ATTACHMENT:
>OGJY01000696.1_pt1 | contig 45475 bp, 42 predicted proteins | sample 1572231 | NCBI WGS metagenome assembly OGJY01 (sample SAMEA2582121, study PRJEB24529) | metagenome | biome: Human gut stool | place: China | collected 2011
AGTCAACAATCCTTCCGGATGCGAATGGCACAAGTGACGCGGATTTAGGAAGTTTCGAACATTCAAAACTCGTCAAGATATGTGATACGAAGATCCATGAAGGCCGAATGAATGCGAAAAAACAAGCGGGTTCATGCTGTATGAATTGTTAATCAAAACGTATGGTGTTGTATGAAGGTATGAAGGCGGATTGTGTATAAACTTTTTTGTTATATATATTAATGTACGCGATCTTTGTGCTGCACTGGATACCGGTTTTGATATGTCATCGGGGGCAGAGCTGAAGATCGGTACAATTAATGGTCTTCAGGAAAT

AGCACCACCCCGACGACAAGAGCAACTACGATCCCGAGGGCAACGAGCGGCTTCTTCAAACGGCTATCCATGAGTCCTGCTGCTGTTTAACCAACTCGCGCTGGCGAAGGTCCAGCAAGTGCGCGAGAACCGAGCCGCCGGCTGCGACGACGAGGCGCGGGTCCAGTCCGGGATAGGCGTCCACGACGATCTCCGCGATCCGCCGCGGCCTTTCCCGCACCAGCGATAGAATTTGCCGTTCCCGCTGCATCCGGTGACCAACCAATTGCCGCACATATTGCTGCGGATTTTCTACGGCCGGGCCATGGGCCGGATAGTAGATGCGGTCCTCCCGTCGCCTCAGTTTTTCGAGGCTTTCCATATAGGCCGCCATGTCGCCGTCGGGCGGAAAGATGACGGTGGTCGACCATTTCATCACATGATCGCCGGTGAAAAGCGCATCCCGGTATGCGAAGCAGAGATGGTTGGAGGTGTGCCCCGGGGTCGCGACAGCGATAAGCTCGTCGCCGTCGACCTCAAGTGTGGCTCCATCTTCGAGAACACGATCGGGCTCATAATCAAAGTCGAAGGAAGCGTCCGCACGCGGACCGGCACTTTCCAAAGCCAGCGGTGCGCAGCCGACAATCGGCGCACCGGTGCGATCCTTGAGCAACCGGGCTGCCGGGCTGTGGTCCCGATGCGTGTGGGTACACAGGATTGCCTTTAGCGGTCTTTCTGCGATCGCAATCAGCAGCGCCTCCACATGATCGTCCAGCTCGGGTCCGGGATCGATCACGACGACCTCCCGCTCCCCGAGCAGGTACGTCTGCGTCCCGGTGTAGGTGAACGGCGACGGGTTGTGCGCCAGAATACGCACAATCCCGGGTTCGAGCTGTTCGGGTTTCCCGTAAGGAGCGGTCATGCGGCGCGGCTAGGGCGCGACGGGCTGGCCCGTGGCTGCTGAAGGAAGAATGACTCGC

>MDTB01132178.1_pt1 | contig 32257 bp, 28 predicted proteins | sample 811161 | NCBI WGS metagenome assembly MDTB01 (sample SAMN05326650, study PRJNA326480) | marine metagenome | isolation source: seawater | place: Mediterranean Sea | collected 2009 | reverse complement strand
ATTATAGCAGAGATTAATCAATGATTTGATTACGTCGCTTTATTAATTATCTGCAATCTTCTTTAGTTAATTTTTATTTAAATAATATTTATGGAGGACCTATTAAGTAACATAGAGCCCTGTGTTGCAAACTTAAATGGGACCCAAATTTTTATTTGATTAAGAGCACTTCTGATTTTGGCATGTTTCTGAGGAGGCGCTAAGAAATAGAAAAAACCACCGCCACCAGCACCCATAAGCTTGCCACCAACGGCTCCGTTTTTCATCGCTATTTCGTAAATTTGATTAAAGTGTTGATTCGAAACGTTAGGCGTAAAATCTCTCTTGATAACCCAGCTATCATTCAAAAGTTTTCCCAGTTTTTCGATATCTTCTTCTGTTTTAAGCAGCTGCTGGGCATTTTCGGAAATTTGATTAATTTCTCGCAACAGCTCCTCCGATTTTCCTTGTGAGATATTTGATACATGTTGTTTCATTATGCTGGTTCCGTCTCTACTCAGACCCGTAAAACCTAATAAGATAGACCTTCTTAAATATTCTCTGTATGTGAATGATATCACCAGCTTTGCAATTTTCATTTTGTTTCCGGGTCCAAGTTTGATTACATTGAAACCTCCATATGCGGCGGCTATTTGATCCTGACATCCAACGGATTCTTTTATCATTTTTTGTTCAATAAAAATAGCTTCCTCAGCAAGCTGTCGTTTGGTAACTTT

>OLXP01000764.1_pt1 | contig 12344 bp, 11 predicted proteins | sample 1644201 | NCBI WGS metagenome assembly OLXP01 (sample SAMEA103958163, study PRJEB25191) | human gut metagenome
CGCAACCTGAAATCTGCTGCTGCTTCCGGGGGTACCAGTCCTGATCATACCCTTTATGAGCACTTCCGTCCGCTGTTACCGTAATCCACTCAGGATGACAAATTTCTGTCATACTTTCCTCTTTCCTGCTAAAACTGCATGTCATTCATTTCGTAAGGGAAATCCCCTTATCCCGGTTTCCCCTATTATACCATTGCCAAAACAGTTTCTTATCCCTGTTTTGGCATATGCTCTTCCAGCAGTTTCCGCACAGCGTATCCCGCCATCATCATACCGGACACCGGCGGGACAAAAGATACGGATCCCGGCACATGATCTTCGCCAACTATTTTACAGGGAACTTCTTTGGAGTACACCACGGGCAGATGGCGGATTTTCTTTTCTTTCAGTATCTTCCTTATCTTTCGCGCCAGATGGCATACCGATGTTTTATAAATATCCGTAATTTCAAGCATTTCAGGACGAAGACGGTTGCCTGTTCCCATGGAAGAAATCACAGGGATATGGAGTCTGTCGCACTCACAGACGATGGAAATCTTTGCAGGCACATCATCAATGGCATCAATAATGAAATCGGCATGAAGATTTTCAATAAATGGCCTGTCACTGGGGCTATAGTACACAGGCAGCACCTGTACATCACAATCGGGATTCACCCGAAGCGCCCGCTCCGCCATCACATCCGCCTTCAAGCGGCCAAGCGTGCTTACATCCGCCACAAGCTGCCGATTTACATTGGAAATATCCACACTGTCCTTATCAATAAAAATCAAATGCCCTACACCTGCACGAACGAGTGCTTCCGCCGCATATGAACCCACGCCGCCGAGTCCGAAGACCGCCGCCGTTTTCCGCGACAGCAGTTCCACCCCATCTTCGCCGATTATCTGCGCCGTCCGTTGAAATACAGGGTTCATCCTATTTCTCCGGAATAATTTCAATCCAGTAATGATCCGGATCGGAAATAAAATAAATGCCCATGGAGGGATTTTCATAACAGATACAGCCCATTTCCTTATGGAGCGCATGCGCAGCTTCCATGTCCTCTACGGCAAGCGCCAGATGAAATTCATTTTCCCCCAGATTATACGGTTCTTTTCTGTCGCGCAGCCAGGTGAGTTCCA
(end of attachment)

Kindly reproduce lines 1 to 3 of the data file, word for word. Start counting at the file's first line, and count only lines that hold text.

>OGJY01000696.1_pt1 | contig 45475 bp, 42 predicted proteins | sample 1572231 | NCBI WGS metagenome assembly OGJY01 (sample SAMEA2582121, study PRJEB24529) | metagenome | biome: Human gut stool | place: China | collected 2011
AGTCAACAATCCTTCCGGATGCGAATGGCACAAGTGACGCGGATTTAGGAAGTTTCGAACATTCAAAACTCGTCAAGATATGTGATACGAAGATCCATGAAGGCCGAATGAATGCGAAAAAACAAGCGGGTTCATGCTGTATGAATTGTTAATCAAAACGTATGGTGTTGTATGAAGGTATGAAGGCGGATTGTGTATAAACTTTTTTGTTATATATATTAATGTACGCGATCTTTGTGCTGCACTGGATACCGGTTTTGATATGTCATCGGGGGCAGAGCTGAAGATCGGTACAATTAATGGTCTTCAGGAAAT

AGCACCACCCCGACGACAAGAGCAACTACGATCCCGAGGGCAACGAGCGGCTTCTTCAAACGGCTATCCATGAGTCCTGCTGCTGTTTAACCAACTCGCGCTGGCGAAGGTCCAGCAAGTGCGCGAGAACCGAGCCGCCGGCTGCGACGACGAGGCGCGGGTCCAGTCCGGGATAGGCGTCCACGACGATCTCCGCGATCCGCCGCGGCCTTTCCCGCACCAGCGATAGAATTTGCCGTTCCCGCTGCATCCGGTGACCAACCAATTGCCGCACATATTGCTGCGGATTTTCTACGGCCGGGCCATGGGCCGGATAGTAGATGCGGTCCTCCCGTCGCCTCAGTTTTTCGAGGCTTTCCATATAGGCCGCCATGTCGCCGTCGGGCGGAAAGATGACGGTGGTCGACCATTTCATCACATGATCGCCGGTGAAAAGCGCATCCCGGTATGCGAAGCAGAGATGGTTGGAGGTGTGCCCCGGGGTCGCGACAGCGATAAGCTCGTCGCCGTCGACCTCAAGTGTGGCTCCATCTTCGAGAACACGATCGGGCTCATAATCAAAGTCGAAGGAAGCGTCCGCACGCGGACCGGCACTTTCCAAAGCCAGCGGTGCGCAGCCGACAATCGGCGCACCGGTGCGATCCTTGAGCAACCGGGCTGCCGGGCTGTGGTCCCGATGCGTGTGGGTACACAGGATTGCCTTTAGCGGTCTTTCTGCGATCGCAATCAGCAGCGCCTCCACATGATCGTCCAGCTCGGGTCCGGGATCGATCACGACGACCTCCCGCTCCCCGAGCAGGTACGTCTGCGTCCCGGTGTAGGTGAACGGCGACGGGTTGTGCGCCAGAATACGCACAATCCCGGGTTCGAGCTGTTCGGGTTTCCCGTAAGGAGCGGTCATGCGGCGCGGCTAGGGCGCGACGGGCTGGCCCGTGGCTGCTGAAGGAAGAATGACTCGC